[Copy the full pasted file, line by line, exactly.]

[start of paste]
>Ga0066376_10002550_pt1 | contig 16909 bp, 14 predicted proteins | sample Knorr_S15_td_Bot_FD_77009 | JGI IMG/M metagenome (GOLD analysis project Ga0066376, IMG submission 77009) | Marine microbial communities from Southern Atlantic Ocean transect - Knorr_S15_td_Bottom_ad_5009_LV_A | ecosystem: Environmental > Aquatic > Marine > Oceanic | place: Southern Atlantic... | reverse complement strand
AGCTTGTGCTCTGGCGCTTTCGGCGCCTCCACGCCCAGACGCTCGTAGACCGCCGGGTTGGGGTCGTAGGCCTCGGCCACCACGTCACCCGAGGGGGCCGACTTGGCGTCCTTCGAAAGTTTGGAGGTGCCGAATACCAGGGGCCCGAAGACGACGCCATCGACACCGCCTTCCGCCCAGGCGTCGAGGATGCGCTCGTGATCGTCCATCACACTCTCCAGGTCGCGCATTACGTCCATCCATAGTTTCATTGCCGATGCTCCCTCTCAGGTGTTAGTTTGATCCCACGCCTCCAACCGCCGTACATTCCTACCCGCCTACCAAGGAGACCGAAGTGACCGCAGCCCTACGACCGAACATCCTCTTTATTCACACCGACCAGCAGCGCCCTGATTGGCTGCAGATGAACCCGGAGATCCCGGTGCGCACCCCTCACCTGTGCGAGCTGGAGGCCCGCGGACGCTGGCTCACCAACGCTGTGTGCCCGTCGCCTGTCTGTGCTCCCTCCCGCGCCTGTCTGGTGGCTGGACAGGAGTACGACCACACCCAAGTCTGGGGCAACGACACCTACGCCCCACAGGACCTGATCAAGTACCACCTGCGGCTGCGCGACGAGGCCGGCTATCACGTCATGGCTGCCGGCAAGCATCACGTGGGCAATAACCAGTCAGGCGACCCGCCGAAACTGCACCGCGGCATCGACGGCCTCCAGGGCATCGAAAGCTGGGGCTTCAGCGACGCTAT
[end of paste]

>Ga0066376_10002550_pt1 | contig 16909 bp, 14 predicted proteins | sample Knorr_S15_td_Bot_FD_77009 | JGI IMG/M metagenome (GOLD analysis project Ga0066376, IMG submission 77009) | Marine microbial communities from Southern Atlantic Ocean transect - Knorr_S15_td_Bottom_ad_5009_LV_A | ecosystem: Environmental > Aquatic > Marine > Oceanic | place: Southern Atlantic... | reverse complement strand
AGCTTGTGCTCTGGCGCTTTCGGCGCCTCCACGCCCAGACGCTCGTAGACCGCCGGGTTGGGGTCGTAGGCCTCGGCCACCACGTCACCCGAGGGGGCCGACTTGGCGTCCTTCGAAAGTTTGGAGGTGCCGAATACCAGGGGCCCGAAGACGACGCCATCGACACCGCCTTCCGCCCAGGCGTCGAGGATGCGCTCGTGATCGTCCATCACACTCTCCAGGTCGCGCATTACGTCCATCCATAGTTTCATTGCCGATGCTCCCTCTCAGGTGTTAGTTTGATCCCACGCCTCCAACCGCCGTACATTCCTACCCGCCTACCAAGGAGACCGAAGTGACCGCAGCCCTACGACCGAACATCCTCTTTATTCACACCGACCAGCAGCGCCCTGATTGGCTGCAGATGAACCCGGAGATCCCGGTGCGCACCCCTCACCTGTGCGAGCTGGAGGCCCGCGGACGCTGGCTCACCAACGCTGTGTGCCCGTCGCCTGTCTGTGCTCCCTCCCGCGCCTGTCTGGTGGCTGGACAGGAGTACGACCACACCCAAGTCTGGGGCAACGACACCTACGCCCCACAGGACCTGATCAAGTACCACCTGCGGCTGCGCGACGAGGCCGGCTATCACGTCATGGCTGCCGGCAAGCATCACGTGGGCAATAACCAGTCAGGCGACCCGCCGAAACTGCACCGCGGCATCGACGGCCTCCAGGGCATCGAAAGCTGGGGCTTCAGCGACGCTAT